Thursday, March 6, 2014

The Circle by Dave Eggers

I was going to write that this is an apocalyptic 'fairy tale' but, in the light of the recent revelations of  GCH's interception and storage of Yahoo webcam images, it is no fairy tale but rather a dystopian orwellian tale of the near future .... or now?

Eggers writes with a light hand and in satirical mode but even as you grin as you read it, there is an uncomfortable feeling that maybe this is not the future - or the future is no longer what it used to be!

The very first line of the book, uttered by the main protagonist, Mae Holland, says it all:  'My God, Mae thought.   It's heaven.'   'Heaven' is the Circle, a vast corporation, an amalgam of Google, Microsoft, Facebook, YouTube, which effectively rules the digital universe.  Bright young minds have been employed by the dozen on the 'campus' which also incorporates every social activity they might desire and Mae quickly learns by default that activity outside the campus is frowned on.  The Circle was founded by Ty Gospodinov, a Mark Zuckerberg who flits enigmatically through the novel, and who together with two other Wise Men, now runs it.   He invented their system, TruYou, a single integrated user interface unifying every internet interaction that crushed all meaningful opposition - ending  anonymity on line together with the era of false identities, identity theft, multiple user names, complicated passwords and payment  systems.  Transparency in all things is the watchword of The Circle.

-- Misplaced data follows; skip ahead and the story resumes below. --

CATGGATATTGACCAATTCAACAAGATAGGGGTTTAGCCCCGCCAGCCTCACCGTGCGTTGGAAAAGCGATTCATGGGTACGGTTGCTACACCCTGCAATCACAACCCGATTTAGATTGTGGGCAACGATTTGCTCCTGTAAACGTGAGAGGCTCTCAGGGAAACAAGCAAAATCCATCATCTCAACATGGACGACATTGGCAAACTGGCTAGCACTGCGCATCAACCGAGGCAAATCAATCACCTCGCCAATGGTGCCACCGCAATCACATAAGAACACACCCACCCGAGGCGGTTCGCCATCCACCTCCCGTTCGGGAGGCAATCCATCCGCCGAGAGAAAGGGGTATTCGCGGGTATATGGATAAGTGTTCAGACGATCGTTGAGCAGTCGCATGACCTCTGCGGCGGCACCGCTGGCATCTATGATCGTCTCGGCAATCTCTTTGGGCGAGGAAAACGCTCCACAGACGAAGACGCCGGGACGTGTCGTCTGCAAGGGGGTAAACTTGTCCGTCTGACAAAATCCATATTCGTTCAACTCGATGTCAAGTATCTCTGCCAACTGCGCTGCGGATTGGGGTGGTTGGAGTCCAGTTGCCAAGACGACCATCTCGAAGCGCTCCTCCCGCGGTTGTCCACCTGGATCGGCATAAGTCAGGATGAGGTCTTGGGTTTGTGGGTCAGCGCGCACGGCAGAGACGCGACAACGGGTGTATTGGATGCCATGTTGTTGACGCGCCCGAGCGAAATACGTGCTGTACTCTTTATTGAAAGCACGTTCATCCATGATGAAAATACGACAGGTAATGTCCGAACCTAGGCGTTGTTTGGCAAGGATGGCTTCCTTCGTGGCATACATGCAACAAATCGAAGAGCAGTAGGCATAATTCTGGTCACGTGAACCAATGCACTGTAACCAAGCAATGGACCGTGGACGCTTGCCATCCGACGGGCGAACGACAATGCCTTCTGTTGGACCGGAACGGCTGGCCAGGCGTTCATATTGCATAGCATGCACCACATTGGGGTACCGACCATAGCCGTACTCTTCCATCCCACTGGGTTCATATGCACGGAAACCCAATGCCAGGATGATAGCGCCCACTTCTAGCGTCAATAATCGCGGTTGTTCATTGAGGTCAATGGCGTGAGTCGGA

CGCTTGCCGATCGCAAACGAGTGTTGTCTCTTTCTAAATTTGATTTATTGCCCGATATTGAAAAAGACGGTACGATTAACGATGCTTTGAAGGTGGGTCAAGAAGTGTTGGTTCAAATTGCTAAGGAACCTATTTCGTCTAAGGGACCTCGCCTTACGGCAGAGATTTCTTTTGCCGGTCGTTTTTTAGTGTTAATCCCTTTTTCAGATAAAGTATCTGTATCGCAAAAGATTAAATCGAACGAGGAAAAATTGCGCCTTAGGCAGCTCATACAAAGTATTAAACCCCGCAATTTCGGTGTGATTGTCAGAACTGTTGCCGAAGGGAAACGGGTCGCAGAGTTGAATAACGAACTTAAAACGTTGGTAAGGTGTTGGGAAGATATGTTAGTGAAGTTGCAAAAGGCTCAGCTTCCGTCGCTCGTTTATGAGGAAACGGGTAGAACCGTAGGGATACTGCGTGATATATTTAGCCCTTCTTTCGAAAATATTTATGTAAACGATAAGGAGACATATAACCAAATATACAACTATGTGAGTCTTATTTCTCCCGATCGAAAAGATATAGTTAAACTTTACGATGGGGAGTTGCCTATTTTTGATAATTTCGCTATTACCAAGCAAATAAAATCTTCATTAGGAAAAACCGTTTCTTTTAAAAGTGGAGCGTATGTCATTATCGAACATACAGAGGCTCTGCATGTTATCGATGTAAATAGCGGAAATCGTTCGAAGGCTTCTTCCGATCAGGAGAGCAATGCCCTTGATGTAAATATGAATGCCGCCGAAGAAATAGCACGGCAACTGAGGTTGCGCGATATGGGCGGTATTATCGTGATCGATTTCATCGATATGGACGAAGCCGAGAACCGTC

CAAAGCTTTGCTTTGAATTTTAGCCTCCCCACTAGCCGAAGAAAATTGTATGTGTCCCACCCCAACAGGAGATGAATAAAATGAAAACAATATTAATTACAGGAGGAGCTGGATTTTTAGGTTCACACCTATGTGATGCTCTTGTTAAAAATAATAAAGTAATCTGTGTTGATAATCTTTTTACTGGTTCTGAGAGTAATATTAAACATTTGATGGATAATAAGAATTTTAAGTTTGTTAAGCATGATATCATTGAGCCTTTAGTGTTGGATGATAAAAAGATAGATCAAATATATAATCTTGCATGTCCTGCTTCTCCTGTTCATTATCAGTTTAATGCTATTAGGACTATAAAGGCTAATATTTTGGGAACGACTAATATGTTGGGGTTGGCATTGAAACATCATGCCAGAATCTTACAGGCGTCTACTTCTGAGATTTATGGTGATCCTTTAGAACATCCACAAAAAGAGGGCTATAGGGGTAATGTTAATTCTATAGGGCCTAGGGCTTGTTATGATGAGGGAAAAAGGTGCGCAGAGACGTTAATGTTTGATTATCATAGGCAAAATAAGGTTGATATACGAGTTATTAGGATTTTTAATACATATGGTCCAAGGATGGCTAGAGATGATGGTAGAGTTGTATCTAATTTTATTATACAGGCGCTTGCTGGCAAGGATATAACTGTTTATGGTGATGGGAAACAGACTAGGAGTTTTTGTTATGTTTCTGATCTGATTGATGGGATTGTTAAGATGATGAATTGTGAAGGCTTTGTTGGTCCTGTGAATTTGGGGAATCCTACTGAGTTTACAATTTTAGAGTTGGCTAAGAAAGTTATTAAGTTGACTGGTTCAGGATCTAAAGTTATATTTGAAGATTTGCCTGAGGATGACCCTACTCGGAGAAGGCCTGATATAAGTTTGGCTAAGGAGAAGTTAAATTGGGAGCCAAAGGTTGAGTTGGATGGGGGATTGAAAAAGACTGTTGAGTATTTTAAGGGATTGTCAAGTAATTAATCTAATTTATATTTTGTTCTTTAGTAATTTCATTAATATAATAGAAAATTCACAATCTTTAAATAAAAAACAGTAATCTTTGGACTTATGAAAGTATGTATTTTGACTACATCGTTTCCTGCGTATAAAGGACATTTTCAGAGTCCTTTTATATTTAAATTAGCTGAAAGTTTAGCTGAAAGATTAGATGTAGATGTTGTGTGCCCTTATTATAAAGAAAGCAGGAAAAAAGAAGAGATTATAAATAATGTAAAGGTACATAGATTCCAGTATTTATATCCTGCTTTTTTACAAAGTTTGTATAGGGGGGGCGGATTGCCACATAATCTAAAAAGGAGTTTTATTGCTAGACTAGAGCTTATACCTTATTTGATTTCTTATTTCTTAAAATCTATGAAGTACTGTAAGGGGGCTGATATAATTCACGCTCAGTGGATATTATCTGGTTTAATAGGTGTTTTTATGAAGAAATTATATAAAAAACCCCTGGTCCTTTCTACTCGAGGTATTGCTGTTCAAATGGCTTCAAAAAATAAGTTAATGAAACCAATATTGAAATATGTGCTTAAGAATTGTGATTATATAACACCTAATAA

Mae is quickly sucked in and rises rapidly working all hours - and nights - to raise her profile and loving it all.  But no global corporation that is successful stands still and Dave Eggers brings us into nightmare territory with The Circle's invention of a little camera worn around the neck, with a two year battery, that transmits on line, non-stop, the activities and conversation of the wearer.   Wearing it is called 'going clear' and starts with a local congresswoman signing up - as indeed does Mae.   The implication is that one has nothing to hide, no corruption, no backhanders from lobbyists, all is transparent, 'secrets are lies' is the catch phrase.   Of course, it spreads and now we are definitely in the world of Big Brother.

Eggers does give us - and Mae - warnings through her ex-boyfriend who is appalled at Mae's utter devotion to The Circle and its expanding power.   Any misgivings she has are quickly brushed aside to the extent that she even advocates that the Government should require every citizen to have a Circle account, the better to create higher turnouts at elections.  

Dave Eggers is still one of the lions of American literature and this is his tenth novel.   It is hard to tell if it really represents a warning or is just a light satirical look at life today with a barely plausible novel fighting back at the even younger lions and their obsession with the internet.  This is not a deep book and lacks the majesty of 1984 or Brave New World but is an enjoyable read for all that.

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